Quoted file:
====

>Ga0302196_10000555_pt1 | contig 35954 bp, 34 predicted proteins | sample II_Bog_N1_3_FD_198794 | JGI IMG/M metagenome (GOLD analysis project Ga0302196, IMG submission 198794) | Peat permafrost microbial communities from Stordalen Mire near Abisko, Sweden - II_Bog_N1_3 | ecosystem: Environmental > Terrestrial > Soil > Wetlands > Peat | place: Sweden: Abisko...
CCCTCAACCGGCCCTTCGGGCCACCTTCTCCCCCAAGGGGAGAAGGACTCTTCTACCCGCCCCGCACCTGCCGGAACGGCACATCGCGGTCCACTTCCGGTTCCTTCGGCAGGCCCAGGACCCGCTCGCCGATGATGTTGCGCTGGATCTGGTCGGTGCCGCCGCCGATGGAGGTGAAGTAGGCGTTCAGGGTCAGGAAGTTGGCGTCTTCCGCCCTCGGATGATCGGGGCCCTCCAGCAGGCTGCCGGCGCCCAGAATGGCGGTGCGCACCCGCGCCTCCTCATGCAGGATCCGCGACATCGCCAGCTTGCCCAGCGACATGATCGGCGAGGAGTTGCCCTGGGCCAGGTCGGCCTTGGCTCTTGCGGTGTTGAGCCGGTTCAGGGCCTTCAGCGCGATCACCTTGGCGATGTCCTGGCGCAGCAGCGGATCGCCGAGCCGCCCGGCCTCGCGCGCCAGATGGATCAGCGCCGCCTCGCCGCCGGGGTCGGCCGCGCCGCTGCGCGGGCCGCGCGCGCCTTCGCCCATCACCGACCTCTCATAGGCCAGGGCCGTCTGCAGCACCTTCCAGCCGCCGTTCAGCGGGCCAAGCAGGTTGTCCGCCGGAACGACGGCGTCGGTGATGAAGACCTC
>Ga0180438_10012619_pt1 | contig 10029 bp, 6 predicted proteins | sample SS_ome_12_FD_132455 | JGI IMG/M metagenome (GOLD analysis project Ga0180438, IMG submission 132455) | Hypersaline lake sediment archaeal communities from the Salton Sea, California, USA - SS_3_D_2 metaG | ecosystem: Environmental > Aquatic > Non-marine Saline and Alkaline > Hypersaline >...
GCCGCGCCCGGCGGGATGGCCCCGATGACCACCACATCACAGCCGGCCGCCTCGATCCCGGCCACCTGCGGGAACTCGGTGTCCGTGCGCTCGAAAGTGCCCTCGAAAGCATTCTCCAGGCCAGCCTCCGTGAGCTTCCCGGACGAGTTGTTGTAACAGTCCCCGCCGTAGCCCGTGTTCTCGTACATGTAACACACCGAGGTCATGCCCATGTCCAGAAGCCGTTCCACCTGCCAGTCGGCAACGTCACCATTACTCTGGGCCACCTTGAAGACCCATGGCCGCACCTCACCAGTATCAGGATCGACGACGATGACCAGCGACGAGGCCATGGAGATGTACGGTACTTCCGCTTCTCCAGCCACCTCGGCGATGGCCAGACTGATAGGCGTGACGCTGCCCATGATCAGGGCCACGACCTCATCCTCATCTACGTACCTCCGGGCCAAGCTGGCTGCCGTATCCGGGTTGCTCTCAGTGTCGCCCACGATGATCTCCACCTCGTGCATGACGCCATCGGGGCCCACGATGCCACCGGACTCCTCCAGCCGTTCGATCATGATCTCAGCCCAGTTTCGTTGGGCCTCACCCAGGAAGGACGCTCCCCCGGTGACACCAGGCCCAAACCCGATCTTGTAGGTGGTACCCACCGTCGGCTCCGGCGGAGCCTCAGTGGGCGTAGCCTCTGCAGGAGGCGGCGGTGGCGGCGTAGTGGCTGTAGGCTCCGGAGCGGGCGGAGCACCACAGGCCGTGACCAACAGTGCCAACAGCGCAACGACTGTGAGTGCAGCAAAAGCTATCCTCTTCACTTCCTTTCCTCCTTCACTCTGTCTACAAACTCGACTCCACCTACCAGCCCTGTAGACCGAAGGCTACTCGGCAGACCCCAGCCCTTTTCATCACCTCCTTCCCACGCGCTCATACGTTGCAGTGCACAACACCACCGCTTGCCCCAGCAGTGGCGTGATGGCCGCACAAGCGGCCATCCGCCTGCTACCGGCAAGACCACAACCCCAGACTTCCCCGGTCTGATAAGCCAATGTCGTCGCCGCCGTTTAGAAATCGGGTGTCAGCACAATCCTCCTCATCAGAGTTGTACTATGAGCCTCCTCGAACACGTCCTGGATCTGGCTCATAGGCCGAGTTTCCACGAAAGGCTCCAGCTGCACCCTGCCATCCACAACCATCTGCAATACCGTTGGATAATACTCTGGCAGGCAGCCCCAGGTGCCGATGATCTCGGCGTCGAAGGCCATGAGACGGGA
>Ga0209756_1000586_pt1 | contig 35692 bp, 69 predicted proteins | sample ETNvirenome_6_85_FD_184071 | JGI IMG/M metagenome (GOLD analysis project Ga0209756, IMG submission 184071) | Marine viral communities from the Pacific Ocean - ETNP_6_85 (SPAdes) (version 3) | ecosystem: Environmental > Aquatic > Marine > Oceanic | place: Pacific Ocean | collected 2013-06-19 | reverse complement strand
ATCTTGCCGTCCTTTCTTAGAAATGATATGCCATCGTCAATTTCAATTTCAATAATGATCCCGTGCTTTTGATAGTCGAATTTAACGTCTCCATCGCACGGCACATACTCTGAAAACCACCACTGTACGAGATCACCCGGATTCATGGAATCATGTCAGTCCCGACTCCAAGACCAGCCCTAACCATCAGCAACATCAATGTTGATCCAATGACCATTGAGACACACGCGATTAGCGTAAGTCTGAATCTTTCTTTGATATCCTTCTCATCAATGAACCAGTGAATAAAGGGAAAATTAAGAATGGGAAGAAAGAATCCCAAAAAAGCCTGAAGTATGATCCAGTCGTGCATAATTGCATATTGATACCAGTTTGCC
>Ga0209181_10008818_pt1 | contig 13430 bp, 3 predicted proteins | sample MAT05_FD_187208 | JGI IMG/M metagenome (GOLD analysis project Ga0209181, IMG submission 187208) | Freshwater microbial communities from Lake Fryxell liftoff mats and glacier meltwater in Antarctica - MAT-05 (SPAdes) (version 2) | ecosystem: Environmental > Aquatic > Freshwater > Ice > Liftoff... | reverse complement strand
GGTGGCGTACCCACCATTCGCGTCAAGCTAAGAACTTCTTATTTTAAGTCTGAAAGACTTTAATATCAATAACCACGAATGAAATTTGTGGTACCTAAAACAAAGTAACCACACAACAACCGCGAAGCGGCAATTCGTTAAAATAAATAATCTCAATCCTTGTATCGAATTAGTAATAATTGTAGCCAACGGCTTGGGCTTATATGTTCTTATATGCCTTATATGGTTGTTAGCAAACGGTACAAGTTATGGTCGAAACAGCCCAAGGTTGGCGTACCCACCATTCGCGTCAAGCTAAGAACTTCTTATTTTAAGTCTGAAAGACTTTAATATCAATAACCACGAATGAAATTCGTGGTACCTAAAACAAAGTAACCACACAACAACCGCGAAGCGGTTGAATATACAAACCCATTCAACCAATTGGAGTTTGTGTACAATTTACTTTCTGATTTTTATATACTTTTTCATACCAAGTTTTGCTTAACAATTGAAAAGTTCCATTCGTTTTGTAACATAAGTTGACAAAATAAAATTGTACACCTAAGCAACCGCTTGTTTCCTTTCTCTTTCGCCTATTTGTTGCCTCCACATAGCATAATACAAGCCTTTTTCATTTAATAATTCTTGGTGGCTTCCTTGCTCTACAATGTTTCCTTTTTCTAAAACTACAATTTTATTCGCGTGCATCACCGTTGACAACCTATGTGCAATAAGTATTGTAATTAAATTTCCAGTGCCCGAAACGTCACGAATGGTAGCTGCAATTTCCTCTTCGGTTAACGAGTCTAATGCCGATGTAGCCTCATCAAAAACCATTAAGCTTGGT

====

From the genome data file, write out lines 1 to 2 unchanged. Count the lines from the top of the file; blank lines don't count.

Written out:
>Ga0302196_10000555_pt1 | contig 35954 bp, 34 predicted proteins | sample II_Bog_N1_3_FD_198794 | JGI IMG/M metagenome (GOLD analysis project Ga0302196, IMG submission 198794) | Peat permafrost microbial communities from Stordalen Mire near Abisko, Sweden - II_Bog_N1_3 | ecosystem: Environmental > Terrestrial > Soil > Wetlands > Peat | place: Sweden: Abisko...
CCCTCAACCGGCCCTTCGGGCCACCTTCTCCCCCAAGGGGAGAAGGACTCTTCTACCCGCCCCGCACCTGCCGGAACGGCACATCGCGGTCCACTTCCGGTTCCTTCGGCAGGCCCAGGACCCGCTCGCCGATGATGTTGCGCTGGATCTGGTCGGTGCCGCCGCCGATGGAGGTGAAGTAGGCGTTCAGGGTCAGGAAGTTGGCGTCTTCCGCCCTCGGATGATCGGGGCCCTCCAGCAGGCTGCCGGCGCCCAGAATGGCGGTGCGCACCCGCGCCTCCTCATGCAGGATCCGCGACATCGCCAGCTTGCCCAGCGACATGATCGGCGAGGAGTTGCCCTGGGCCAGGTCGGCCTTGGCTCTTGCGGTGTTGAGCCGGTTCAGGGCCTTCAGCGCGATCACCTTGGCGATGTCCTGGCGCAGCAGCGGATCGCCGAGCCGCCCGGCCTCGCGCGCCAGATGGATCAGCGCCGCCTCGCCGCCGGGGTCGGCCGCGCCGCTGCGCGGGCCGCGCGCGCCTTCGCCCATCACCGACCTCTCATAGGCCAGGGCCGTCTGCAGCACCTTCCAGCCGCCGTTCAGCGGGCCAAGCAGGTTGTCCGCCGGAACGACGGCGTCGGTGATGAAGACCTC